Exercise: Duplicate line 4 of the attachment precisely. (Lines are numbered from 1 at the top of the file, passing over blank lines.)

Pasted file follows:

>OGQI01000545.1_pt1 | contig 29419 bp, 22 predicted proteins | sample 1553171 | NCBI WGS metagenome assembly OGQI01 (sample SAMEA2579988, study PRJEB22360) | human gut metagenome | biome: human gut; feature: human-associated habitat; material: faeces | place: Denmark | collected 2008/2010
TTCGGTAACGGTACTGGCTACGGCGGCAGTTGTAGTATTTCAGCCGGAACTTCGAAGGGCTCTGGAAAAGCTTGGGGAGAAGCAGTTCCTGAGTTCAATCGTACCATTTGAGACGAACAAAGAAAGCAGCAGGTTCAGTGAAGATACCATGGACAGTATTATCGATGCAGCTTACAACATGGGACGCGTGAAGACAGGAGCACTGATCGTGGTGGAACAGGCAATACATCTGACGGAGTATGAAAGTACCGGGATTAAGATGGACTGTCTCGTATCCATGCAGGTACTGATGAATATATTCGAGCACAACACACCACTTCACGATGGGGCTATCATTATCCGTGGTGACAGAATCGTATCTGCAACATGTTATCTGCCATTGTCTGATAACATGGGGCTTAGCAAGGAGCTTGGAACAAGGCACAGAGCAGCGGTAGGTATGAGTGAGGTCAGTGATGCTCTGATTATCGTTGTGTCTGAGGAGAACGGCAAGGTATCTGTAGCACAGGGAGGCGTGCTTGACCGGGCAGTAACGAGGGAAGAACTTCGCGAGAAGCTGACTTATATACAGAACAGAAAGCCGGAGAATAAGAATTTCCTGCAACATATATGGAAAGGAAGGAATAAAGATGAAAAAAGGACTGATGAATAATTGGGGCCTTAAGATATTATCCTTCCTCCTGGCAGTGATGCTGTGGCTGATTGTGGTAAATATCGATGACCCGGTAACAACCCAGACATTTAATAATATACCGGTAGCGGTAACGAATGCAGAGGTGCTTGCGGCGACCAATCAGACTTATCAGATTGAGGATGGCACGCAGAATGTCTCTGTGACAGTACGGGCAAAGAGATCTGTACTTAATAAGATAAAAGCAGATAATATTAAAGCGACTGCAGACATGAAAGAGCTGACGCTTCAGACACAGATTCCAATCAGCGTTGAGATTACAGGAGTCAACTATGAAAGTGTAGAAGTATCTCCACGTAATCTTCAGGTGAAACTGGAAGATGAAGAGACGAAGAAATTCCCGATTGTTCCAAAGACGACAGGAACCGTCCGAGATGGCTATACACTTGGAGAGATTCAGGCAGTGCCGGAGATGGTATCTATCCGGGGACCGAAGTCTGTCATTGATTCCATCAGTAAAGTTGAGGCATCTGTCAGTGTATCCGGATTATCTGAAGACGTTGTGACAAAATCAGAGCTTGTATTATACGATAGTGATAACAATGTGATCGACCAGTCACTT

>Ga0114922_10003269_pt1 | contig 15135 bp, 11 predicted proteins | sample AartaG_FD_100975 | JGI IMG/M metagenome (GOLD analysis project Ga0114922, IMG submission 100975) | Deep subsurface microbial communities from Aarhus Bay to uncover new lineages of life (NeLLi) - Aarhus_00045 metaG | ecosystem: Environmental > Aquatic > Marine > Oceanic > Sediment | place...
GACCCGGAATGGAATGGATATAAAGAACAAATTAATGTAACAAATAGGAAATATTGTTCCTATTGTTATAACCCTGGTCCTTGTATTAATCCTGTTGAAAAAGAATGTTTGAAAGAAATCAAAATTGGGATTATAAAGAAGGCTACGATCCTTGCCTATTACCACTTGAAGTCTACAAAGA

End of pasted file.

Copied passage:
GACCCGGAATGGAATGGATATAAAGAACAAATTAATGTAACAAATAGGAAATATTGTTCCTATTGTTATAACCCTGGTCCTTGTATTAATCCTGTTGAAAAAGAATGTTTGAAAGAAATCAAAATTGGGATTATAAAGAAGGCTACGATCCTTGCCTATTACCACTTGAAGTCTACAAAGA